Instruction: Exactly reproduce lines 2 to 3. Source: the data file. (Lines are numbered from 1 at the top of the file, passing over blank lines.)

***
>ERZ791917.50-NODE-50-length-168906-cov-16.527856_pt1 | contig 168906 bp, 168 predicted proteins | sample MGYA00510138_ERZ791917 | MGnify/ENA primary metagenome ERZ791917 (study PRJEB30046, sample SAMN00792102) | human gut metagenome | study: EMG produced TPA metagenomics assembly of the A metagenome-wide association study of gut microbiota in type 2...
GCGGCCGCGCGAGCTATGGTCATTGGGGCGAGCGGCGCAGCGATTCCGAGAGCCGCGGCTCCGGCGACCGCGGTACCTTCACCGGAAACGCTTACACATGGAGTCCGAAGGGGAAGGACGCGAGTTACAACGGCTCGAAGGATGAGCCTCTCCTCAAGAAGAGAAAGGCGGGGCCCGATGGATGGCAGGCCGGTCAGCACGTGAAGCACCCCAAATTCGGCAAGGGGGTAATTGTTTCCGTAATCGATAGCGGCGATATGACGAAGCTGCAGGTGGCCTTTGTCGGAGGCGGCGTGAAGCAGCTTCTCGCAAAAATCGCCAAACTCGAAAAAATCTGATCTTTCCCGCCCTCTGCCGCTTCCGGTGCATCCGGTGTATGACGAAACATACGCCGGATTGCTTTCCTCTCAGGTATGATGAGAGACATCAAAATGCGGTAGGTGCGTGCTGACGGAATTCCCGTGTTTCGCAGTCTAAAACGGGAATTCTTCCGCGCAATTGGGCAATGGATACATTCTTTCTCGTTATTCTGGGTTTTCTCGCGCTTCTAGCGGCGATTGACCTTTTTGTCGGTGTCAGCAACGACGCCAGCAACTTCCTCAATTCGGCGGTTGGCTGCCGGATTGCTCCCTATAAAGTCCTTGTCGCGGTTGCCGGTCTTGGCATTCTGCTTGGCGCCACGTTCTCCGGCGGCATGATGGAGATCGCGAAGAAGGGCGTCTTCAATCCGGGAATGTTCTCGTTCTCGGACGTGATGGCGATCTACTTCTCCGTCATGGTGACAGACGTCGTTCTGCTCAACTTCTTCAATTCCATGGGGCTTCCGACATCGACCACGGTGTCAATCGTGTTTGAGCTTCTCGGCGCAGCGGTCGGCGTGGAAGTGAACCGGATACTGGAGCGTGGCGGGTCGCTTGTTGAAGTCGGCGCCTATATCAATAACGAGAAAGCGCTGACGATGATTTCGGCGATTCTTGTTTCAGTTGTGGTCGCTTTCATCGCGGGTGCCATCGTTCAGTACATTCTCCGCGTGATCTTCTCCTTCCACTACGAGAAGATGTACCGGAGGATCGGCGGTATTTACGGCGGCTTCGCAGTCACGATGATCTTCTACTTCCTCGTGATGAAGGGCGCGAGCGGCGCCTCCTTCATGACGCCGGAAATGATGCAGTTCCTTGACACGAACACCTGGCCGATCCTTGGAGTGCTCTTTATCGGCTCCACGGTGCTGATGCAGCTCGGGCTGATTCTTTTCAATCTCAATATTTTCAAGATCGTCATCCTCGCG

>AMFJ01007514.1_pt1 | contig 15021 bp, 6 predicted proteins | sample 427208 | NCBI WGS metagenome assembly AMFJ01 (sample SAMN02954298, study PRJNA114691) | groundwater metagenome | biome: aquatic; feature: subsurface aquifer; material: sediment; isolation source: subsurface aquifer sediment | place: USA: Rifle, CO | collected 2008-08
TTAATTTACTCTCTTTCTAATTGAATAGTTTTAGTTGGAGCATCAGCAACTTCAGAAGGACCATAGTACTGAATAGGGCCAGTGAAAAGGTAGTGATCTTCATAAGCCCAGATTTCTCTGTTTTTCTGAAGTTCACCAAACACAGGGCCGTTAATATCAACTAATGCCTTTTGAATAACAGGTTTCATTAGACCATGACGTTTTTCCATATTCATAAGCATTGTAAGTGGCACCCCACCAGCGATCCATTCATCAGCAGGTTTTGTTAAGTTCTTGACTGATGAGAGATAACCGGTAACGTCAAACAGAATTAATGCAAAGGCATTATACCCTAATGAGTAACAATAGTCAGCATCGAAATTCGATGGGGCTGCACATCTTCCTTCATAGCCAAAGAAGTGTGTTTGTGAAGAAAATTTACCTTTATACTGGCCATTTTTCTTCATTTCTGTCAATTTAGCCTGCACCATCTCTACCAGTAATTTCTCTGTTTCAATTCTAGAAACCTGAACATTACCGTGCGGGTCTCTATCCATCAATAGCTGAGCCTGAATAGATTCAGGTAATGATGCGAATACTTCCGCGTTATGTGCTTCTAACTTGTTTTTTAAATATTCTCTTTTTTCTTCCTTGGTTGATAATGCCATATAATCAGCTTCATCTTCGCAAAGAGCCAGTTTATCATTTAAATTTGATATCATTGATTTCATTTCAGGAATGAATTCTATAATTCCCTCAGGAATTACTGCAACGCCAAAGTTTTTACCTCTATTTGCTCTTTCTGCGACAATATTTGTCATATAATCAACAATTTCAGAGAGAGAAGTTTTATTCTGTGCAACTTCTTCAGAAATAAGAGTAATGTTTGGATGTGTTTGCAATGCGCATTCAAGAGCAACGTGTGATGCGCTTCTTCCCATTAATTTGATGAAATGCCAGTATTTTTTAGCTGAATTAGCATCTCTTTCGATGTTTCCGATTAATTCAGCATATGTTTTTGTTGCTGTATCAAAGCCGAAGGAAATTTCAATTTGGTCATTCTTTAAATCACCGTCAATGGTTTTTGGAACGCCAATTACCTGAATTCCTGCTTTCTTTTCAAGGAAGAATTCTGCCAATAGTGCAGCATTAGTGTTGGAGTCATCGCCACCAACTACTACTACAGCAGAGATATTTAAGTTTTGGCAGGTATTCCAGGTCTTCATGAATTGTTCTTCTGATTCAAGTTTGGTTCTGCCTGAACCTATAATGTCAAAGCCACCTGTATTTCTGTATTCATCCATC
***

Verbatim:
GCGGCCGCGCGAGCTATGGTCATTGGGGCGAGCGGCGCAGCGATTCCGAGAGCCGCGGCTCCGGCGACCGCGGTACCTTCACCGGAAACGCTTACACATGGAGTCCGAAGGGGAAGGACGCGAGTTACAACGGCTCGAAGGATGAGCCTCTCCTCAAGAAGAGAAAGGCGGGGCCCGATGGATGGCAGGCCGGTCAGCACGTGAAGCACCCCAAATTCGGCAAGGGGGTAATTGTTTCCGTAATCGATAGCGGCGATATGACGAAGCTGCAGGTGGCCTTTGTCGGAGGCGGCGTGAAGCAGCTTCTCGCAAAAATCGCCAAACTCGAAAAAATCTGATCTTTCCCGCCCTCTGCCGCTTCCGGTGCATCCGGTGTATGACGAAACATACGCCGGATTGCTTTCCTCTCAGGTATGATGAGAGACATCAAAATGCGGTAGGTGCGTGCTGACGGAATTCCCGTGTTTCGCAGTCTAAAACGGGAATTCTTCCGCGCAATTGGGCAATGGATACATTCTTTCTCGTTATTCTGGGTTTTCTCGCGCTTCTAGCGGCGATTGACCTTTTTGTCGGTGTCAGCAACGACGCCAGCAACTTCCTCAATTCGGCGGTTGGCTGCCGGATTGCTCCCTATAAAGTCCTTGTCGCGGTTGCCGGTCTTGGCATTCTGCTTGGCGCCACGTTCTCCGGCGGCATGATGGAGATCGCGAAGAAGGGCGTCTTCAATCCGGGAATGTTCTCGTTCTCGGACGTGATGGCGATCTACTTCTCCGTCATGGTGACAGACGTCGTTCTGCTCAACTTCTTCAATTCCATGGGGCTTCCGACATCGACCACGGTGTCAATCGTGTTTGAGCTTCTCGGCGCAGCGGTCGGCGTGGAAGTGAACCGGATACTGGAGCGTGGCGGGTCGCTTGTTGAAGTCGGCGCCTATATCAATAACGAGAAAGCGCTGACGATGATTTCGGCGATTCTTGTTTCAGTTGTGGTCGCTTTCATCGCGGGTGCCATCGTTCAGTACATTCTCCGCGTGATCTTCTCCTTCCACTACGAGAAGATGTACCGGAGGATCGGCGGTATTTACGGCGGCTTCGCAGTCACGATGATCTTCTACTTCCTCGTGATGAAGGGCGCGAGCGGCGCCTCCTTCATGACGCCGGAAATGATGCAGTTCCTTGACACGAACACCTGGCCGATCCTTGGAGTGCTCTTTATCGGCTCCACGGTGCTGATGCAGCTCGGGCTGATTCTTTTCAATCTCAATATTTTCAAGATCGTCATCCTCGCG

>AMFJ01007514.1_pt1 | contig 15021 bp, 6 predicted proteins | sample 427208 | NCBI WGS metagenome assembly AMFJ01 (sample SAMN02954298, study PRJNA114691) | groundwater metagenome | biome: aquatic; feature: subsurface aquifer; material: sediment; isolation source: subsurface aquifer sediment | place: USA: Rifle, CO | collected 2008-08